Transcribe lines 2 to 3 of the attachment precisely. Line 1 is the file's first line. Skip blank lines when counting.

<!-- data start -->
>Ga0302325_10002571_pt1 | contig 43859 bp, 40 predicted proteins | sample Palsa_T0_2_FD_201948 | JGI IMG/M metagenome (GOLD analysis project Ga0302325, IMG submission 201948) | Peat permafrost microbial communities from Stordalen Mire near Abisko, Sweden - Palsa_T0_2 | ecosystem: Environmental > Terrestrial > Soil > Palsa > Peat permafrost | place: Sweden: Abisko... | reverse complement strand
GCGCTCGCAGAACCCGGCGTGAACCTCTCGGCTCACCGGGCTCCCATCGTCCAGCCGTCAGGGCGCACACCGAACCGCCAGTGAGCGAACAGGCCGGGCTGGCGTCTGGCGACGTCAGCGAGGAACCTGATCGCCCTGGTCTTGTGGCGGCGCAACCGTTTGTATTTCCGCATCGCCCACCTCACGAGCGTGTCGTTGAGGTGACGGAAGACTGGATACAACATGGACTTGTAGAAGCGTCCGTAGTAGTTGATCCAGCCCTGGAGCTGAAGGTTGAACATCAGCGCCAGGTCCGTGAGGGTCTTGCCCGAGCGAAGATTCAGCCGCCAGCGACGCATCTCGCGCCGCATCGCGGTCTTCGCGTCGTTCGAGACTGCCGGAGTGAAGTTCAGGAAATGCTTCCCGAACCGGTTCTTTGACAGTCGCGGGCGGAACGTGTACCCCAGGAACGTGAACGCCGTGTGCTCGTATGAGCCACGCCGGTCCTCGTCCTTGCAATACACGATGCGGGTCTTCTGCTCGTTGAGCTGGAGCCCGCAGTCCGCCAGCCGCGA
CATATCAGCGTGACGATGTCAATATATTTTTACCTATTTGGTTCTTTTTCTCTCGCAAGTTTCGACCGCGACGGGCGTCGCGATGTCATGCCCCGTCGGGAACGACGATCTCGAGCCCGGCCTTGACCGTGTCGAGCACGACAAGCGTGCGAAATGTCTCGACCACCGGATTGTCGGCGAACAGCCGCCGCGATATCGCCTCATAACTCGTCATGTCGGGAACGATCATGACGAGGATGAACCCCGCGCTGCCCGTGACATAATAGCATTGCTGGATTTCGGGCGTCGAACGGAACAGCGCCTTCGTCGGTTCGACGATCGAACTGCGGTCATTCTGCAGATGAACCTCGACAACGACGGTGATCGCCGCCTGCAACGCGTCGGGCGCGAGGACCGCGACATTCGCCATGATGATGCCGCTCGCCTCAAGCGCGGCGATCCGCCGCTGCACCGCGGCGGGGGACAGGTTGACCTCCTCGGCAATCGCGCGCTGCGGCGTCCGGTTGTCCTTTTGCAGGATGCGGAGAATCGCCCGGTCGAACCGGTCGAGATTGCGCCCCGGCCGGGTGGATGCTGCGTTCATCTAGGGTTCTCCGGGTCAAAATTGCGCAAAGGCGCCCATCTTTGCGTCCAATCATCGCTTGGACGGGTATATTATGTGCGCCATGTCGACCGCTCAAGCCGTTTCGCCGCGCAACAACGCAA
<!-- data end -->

GCGCTCGCAGAACCCGGCGTGAACCTCTCGGCTCACCGGGCTCCCATCGTCCAGCCGTCAGGGCGCACACCGAACCGCCAGTGAGCGAACAGGCCGGGCTGGCGTCTGGCGACGTCAGCGAGGAACCTGATCGCCCTGGTCTTGTGGCGGCGCAACCGTTTGTATTTCCGCATCGCCCACCTCACGAGCGTGTCGTTGAGGTGACGGAAGACTGGATACAACATGGACTTGTAGAAGCGTCCGTAGTAGTTGATCCAGCCCTGGAGCTGAAGGTTGAACATCAGCGCCAGGTCCGTGAGGGTCTTGCCCGAGCGAAGATTCAGCCGCCAGCGACGCATCTCGCGCCGCATCGCGGTCTTCGCGTCGTTCGAGACTGCCGGAGTGAAGTTCAGGAAATGCTTCCCGAACCGGTTCTTTGACAGTCGCGGGCGGAACGTGTACCCCAGGAACGTGAACGCCGTGTGCTCGTATGAGCCACGCCGGTCCTCGTCCTTGCAATACACGATGCGGGTCTTCTGCTCGTTGAGCTGGAGCCCGCAGTCCGCCAGCCGCGA
CATATCAGCGTGACGATGTCAATATATTTTTACCTATTTGGTTCTTTTTCTCTCGCAAGTTTCGACCGCGACGGGCGTCGCGATGTCATGCCCCGTCGGGAACGACGATCTCGAGCCCGGCCTTGACCGTGTCGAGCACGACAAGCGTGCGAAATGTCTCGACCACCGGATTGTCGGCGAACAGCCGCCGCGATATCGCCTCATAACTCGTCATGTCGGGAACGATCATGACGAGGATGAACCCCGCGCTGCCCGTGACATAATAGCATTGCTGGATTTCGGGCGTCGAACGGAACAGCGCCTTCGTCGGTTCGACGATCGAACTGCGGTCATTCTGCAGATGAACCTCGACAACGACGGTGATCGCCGCCTGCAACGCGTCGGGCGCGAGGACCGCGACATTCGCCATGATGATGCCGCTCGCCTCAAGCGCGGCGATCCGCCGCTGCACCGCGGCGGGGGACAGGTTGACCTCCTCGGCAATCGCGCGCTGCGGCGTCCGGTTGTCCTTTTGCAGGATGCGGAGAATCGCCCGGTCGAACCGGTCGAGATTGCGCCCCGGCCGGGTGGATGCTGCGTTCATCTAGGGTTCTCCGGGTCAAAATTGCGCAAAGGCGCCCATCTTTGCGTCCAATCATCGCTTGGACGGGTATATTATGTGCGCCATGTCGACCGCTCAAGCCGTTTCGCCGCGCAACAACGCAA